The Olympic torch lands in London in two weeks, but don’t expect many Massachusetts spectators to make the journey.
“I was going to go,” said Ginger Plexico, a Chatham resident with a penchant for all things British. “But it will be so crowded, so congested, that I’m not going.”
The 72-year-old has friends to stay with in London, but she’s putting her travel dollars elsewhere: “I’m going to Cambodia in October instead.”
Tickets to the opening ceremony are priced in the thousands, and many hotels are doubling room rates in late July and early August. So Plexico, like many other New Englanders, is content to watch the international sporting event on television. NBC, which will carry the Summer Olympics, expects 200 million Americans to tune in over 17 days starting July 2.
Boston-area travel companies that sell Olympics packages have not found many takers — even at the height of vacation season. Daniel Pranka, of New England Sports Tours in Saugus, has not had a single call for the world’s largest sporting event this year.
‘I haven’t had one inquiry. It’s really expensive for the events.’
“I’m not sure why. The entertainment dollar is still there,” said Pranka, who has 174 people signed up to travel to London in October to watch the New England Patriots play the St. Louis Rams at Wembley Stadium.
Jeanne Kane, owner of Games Away Tours in Wilmington, has had a similar experience. “I haven’t had one inquiry,” she said. “It’s really expensive for the events. People come from all over the world, hotel rates are up, and not everyone can afford it.”
Plus, Kane added, “You see such good coverage on TV.”
How expensive are the games?
According to CoSport, the official Olympic ticket vendor in the United States, remaining tickets range from $600 to watch the gold medal round of boxing to nearly $7,000 for a premium seat at the opening ceremonies. Some spectators, looking for deals, will try to buy tickets from resellers in London.
Adding to the expense is the exchange rate. A British pound cost $1.54 on Thursday, and Pranka estimated that a typical package — tickets to three games, airfare, plus hotel — would cost $4,000 to $7,000 per person.
For some Olympic fans, however, it would be money well spent.
A former Medford resident, John Birtles, said he didn’t think twice about paying double the cost to fly to London to see the world’s top athletes up close. He plans to watch volleyball, hockey, football, and tennis matches at Wimbledon with his wife and young daughter.
“It’s a couple of extra grand to see the biggest show on earth in your own backyard. It’s a no-brainer,” said the Tufts University graduate, who grew up in London and will be staying with relatives to defray costs.
Birtles, who doesn’t have any stateside friends who are going, suspects Americans are not as excited by the long jump and shot put as spectators in the European Union. “The Olympics in many parts of the world have a different aura,” he said. “It’s viewed as a sporting pinnacle.”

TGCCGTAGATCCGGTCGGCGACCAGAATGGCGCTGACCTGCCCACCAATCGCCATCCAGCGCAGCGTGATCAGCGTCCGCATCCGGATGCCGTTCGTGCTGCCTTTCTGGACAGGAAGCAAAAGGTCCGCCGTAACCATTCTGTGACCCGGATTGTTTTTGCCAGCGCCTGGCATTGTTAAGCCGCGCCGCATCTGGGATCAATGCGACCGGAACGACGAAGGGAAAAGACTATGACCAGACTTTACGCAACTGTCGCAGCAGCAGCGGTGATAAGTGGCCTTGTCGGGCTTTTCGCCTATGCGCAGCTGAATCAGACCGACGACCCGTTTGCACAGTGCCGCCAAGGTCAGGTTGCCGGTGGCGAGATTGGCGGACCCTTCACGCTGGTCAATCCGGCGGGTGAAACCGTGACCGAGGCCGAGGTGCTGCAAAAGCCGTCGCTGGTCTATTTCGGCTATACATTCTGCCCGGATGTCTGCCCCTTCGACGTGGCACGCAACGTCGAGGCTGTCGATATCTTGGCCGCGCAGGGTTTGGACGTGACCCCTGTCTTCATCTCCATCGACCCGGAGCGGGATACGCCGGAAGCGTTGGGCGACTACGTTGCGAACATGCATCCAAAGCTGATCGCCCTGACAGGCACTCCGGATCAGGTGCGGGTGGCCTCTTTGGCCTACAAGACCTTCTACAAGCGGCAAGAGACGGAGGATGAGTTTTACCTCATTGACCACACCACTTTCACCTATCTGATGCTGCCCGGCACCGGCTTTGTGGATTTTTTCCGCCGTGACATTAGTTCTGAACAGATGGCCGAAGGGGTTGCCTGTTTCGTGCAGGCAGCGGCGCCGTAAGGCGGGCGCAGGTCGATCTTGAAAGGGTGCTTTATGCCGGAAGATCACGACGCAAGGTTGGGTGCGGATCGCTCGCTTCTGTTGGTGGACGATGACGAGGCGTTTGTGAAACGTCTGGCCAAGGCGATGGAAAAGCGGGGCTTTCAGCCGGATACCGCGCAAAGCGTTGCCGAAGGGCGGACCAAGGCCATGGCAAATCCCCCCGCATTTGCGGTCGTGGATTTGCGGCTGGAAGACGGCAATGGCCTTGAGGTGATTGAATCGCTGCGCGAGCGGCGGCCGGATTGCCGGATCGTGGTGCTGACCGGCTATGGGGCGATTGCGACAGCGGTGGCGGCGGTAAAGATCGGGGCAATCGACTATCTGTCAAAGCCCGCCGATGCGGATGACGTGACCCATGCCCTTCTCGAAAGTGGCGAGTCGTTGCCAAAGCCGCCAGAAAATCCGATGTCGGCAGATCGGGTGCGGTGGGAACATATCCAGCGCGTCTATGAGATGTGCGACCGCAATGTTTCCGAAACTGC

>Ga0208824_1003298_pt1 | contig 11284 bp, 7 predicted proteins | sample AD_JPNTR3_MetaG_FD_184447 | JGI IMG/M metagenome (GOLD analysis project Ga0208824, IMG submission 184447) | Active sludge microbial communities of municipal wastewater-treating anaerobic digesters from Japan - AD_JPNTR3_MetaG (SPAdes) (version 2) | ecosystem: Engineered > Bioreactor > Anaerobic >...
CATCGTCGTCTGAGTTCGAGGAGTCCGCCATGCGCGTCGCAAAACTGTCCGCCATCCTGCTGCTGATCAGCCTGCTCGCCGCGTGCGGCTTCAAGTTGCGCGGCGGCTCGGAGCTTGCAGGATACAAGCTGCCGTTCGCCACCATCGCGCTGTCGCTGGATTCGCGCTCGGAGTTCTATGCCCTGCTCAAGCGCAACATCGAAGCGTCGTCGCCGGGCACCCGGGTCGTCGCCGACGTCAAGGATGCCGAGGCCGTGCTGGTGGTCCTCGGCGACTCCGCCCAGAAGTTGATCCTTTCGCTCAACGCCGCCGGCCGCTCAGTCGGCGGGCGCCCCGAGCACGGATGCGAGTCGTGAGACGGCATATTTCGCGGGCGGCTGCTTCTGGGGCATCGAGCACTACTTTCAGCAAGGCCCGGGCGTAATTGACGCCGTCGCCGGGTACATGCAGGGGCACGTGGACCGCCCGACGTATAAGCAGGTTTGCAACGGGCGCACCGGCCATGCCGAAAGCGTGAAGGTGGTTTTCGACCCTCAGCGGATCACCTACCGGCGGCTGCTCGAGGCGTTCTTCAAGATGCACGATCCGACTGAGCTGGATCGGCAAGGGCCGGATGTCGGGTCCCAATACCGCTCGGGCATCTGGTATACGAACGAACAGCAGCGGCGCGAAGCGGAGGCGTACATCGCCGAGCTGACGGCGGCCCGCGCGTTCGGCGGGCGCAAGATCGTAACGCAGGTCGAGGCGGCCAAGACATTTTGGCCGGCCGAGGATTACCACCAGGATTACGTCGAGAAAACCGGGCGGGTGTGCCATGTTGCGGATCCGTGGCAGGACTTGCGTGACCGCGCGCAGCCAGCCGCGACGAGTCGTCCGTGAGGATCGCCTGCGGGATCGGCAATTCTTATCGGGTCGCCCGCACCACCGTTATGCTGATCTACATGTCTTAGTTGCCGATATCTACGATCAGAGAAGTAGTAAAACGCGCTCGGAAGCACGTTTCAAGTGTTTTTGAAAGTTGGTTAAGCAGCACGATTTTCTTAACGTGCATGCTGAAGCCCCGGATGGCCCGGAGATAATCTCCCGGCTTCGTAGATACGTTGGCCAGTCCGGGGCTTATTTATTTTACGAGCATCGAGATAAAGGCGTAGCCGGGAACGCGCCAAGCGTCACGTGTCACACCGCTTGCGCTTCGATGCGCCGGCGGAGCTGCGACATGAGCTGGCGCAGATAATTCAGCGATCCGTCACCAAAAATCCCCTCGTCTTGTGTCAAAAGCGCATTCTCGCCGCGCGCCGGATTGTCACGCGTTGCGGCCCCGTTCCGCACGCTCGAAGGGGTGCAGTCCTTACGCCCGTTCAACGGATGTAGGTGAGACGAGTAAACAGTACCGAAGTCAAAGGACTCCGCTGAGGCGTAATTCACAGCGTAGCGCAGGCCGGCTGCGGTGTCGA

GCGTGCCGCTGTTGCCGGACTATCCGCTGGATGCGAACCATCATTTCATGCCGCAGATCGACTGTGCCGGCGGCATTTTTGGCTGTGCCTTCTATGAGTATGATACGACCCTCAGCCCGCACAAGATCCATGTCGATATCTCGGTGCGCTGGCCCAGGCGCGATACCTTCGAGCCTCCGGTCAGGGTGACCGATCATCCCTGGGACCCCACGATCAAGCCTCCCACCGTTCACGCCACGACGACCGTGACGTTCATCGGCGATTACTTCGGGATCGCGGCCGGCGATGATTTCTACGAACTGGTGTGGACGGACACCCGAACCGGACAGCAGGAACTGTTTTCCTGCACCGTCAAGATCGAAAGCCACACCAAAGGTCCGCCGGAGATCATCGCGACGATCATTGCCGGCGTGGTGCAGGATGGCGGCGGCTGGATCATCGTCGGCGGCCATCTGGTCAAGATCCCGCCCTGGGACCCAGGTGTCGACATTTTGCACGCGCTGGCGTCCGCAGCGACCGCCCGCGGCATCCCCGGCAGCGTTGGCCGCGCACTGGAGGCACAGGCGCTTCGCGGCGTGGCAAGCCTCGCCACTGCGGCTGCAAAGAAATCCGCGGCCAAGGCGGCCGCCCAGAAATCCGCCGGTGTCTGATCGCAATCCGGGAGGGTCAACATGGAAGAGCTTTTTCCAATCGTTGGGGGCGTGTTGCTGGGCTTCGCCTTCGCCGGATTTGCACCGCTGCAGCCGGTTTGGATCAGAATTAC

Sean Mabey, 32, a financial analyst in Boston, decided to go to the Olympics after his sister moved to London recently, which meant he had a free place to stay. He and his wife, Mary, 30, spent $1,150 each for airfare.They have yet to score game tickets, but it doesn’t matter.
“From what I’ve heard, you can still have a great time,” said Sean Mabey. “There’s all this Olympic stuff going on.”
Visit Britain, the official tourism office, expects about 600,000 international visitors in London for the games, staying an average of four or five days.
About a fifth of those visitors will be Americans, estimates Karen Clarkson, vice president for North America for Visit Britain.
Clarkson does not know how many New Englanders will be at the Olympic games, but last year 115,000 Massachusetts tourists traveled to Britain, according to the International Passenger Survey, a state-run survey of travel to the United Kingdom.
London should be a particular draw for Bay Staters — it’s a six-hour nonstop flight from Logan International Airport — but Pranka of New England Sporting Tours has found that interest in Olympic travel tapers off each quadrennial.
Pranka sold 400 trips to the 1976 Montreal Summer Olympics. In 1984, the Los Angeles summer games netted him 125 packages. The Salt Lake City Winter Olympics in 2002 garnered four, and two locals traveled to Beijing in 2008.
“It’s a major investment, and you struggle to sell them,” Pranka said of Olympics packages.
“I still have tickets in my drawer from Montreal. It’s painful to look at those now.”